Ten ways to survive the neonatal journey

My little twin boys arrived at 30 weeks – almost 3 months too early. They were tiny little tots at 1lb 14oz and 3lbs 6oz and so we faced a long stay in the neonatal unit. There’s no doubt that this is the hardest thing that Mr C and I have ever had to do – leaving our little babies every night for someone else to look after.
The first night that I was discharged and had to go home was gut wrenching. I don’t think I’ve ever cried for so long. To be honest, it doesn’t get a lot easier as the weeks and months go on and your babies are stillin hospital. But we did get through it and the joy of bringing our little babies home was life changing. Here’s a few tips that helped keep us sane throughout our neonatal journey:

1. The first time you see your baby will be overwhelming and you will feel scared

About half an hour after my emergency c-section, I was brought down to the neonatal unit in my bed. I was wheeled up to the side of each incubator to see my boys for the first time. I was terrified. They both had lots of wires and tubes poking out of them and they were so so so tiny – like little sparrows that you could cradle with one hand. I was almost afraid to touch them for fear of hurting them. After a day or two, you will get used to holding them, changing their tiny little nappies and caring for your little babies. They really are sturdy little things despite their size.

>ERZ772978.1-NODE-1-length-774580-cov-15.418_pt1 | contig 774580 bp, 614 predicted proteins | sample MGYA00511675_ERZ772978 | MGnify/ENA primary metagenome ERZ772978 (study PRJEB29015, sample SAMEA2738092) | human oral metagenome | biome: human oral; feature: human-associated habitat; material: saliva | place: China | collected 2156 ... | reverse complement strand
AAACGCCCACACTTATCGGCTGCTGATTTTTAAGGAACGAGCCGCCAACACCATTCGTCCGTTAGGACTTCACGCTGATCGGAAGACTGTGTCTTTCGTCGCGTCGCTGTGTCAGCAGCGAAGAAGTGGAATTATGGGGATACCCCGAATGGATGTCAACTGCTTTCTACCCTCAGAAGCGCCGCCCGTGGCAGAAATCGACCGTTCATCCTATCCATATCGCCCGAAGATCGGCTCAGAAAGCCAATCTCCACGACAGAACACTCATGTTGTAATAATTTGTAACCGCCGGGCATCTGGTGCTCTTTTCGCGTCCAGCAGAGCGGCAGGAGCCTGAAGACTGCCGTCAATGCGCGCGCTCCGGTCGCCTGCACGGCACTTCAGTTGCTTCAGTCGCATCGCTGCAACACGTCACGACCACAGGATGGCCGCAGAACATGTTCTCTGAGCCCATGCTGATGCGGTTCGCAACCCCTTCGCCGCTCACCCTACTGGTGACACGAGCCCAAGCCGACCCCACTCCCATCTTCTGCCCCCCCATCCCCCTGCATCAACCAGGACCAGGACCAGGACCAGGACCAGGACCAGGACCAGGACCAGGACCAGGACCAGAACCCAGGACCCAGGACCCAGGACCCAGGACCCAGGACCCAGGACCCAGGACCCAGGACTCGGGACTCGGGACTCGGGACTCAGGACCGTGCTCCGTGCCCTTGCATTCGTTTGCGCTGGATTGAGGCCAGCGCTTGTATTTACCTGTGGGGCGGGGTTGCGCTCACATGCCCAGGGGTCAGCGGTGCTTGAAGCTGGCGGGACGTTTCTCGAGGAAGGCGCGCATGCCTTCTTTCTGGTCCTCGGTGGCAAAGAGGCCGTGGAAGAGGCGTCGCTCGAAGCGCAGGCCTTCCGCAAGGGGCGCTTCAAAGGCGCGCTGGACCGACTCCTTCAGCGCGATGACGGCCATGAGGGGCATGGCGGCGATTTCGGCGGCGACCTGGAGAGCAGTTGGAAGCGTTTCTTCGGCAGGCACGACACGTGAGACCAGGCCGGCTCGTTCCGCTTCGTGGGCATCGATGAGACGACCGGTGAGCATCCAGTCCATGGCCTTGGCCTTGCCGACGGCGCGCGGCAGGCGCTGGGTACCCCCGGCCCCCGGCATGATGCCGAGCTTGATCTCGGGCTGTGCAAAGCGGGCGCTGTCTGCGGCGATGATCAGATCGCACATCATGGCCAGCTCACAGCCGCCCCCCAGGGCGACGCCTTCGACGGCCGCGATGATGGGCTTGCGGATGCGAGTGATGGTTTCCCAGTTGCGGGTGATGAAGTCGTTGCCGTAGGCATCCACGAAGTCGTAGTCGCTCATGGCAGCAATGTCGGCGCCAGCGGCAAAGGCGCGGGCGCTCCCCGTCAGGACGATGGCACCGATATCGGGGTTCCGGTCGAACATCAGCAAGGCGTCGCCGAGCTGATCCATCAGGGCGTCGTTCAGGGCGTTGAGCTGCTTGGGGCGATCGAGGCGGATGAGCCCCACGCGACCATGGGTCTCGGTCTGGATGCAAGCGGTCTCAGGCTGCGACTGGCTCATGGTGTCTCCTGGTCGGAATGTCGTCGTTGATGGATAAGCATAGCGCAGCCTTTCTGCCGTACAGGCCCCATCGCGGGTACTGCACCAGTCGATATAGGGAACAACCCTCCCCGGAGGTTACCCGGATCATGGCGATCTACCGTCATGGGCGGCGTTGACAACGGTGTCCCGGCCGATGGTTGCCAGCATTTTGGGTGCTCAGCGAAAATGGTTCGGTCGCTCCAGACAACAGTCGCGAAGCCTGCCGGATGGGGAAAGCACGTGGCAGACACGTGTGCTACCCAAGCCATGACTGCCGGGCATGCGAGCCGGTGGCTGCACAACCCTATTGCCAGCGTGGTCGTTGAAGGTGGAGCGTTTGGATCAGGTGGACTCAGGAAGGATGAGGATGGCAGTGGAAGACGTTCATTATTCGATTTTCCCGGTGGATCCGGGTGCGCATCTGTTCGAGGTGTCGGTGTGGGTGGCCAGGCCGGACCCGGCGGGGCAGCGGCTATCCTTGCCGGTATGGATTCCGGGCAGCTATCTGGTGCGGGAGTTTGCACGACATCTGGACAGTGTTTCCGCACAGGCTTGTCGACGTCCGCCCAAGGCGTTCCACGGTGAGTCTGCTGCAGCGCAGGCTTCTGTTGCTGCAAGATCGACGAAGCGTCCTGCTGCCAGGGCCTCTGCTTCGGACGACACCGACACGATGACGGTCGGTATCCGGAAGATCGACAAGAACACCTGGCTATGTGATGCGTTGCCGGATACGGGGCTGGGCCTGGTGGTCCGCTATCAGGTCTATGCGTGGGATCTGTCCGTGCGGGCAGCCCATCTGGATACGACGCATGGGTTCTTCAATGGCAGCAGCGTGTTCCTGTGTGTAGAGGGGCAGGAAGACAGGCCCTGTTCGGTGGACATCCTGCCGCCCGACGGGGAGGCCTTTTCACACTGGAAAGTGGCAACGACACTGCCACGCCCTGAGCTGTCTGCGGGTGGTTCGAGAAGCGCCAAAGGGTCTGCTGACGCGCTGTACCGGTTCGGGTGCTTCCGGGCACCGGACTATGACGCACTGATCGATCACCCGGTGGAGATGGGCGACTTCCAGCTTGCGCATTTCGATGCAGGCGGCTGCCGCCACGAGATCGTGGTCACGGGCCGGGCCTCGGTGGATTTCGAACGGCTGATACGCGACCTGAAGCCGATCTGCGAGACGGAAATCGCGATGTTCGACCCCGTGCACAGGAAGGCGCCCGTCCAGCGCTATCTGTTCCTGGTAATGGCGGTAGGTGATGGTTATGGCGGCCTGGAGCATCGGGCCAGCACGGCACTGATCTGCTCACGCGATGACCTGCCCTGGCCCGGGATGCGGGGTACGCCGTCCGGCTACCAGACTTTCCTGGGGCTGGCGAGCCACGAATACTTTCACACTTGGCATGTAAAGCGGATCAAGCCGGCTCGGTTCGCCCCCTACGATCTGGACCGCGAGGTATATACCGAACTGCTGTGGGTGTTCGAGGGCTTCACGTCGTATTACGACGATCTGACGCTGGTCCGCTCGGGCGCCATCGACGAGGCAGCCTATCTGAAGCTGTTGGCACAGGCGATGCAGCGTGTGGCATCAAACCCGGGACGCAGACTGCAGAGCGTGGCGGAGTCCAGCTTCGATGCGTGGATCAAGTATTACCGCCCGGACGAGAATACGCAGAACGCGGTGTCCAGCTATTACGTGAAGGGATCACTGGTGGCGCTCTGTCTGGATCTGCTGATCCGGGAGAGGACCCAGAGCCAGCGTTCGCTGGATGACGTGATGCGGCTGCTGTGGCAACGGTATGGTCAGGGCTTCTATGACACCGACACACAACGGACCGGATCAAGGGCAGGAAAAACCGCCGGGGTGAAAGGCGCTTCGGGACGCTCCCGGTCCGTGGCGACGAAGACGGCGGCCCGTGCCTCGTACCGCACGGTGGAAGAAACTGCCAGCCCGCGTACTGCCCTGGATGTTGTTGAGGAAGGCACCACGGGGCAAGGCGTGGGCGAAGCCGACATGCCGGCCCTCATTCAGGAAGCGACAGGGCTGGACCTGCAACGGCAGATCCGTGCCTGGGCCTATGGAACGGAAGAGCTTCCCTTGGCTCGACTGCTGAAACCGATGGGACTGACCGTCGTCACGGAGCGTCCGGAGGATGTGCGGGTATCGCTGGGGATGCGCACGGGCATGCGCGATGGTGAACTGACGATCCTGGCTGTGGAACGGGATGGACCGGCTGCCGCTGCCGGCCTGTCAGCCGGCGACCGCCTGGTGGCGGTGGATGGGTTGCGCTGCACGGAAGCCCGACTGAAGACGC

2. Take lots of pictures

Get seriously snap happy. As soon as you go back down to your ward/home you’ll want lots of pictures to scroll through. Many neonatal units only allow parents and grandparents to visit so you’ll want lots of pictures and videos to show off your beautiful new arrival(s).

3. Try ‘Kangaroo Care’ with your baby

You may not be able to hold your baby straight away but if you can, kangaroo care is a great way to bond with your baby. Kangaroo Care basically means holding your naked (well maybe leave their nappy on!) baby next to your skin.

I usually popped one or both of my babies down the front of my top and snuggled them in close. We needed a nurse to help us with this to make sure that we didn’t dislodge any of the lines or machines. There is nothing nicer than your little baby(ies) asleep on your chest. Sam loved getting some Daddy time too.

There’s been a lot of research into the benefits of kangaroo care for preemie babies – have a Google and read up on it for yourself. Living in a neonatal unit is not what any new parent wants, but you do get a lot of time to just sit and cuddle your babies. There’s no washing machine to empty or floor to vacuum. Well there is, but it’s at home at you’re not! Try and relax and enjoy the 1:1 time with your baby.



4. Send your nearest and dearest out to find you flip flops and very light clothing

Wards filled with little tiny humans are very very very warm. You will want light and airy clothing – preferably tops that are loose enough to allow you to pop your baby directly against your skin. Make this a priority – you will be so much more comfortable.

5. Look after yourself

You’ve just had a baby. You need to look after yourself and let your body recover so that you are ready to take your baby home. I had a caesarean section and it took me at least 6 weeks to feel properly mobile again. Make sure you keep eating and drinking to keep your strength up. We had a parents day room with a small kitchen where we could leave food for the day. It meant that we didn’t have to resort to the awful canteen food and we also got to know some of the other mums and dads.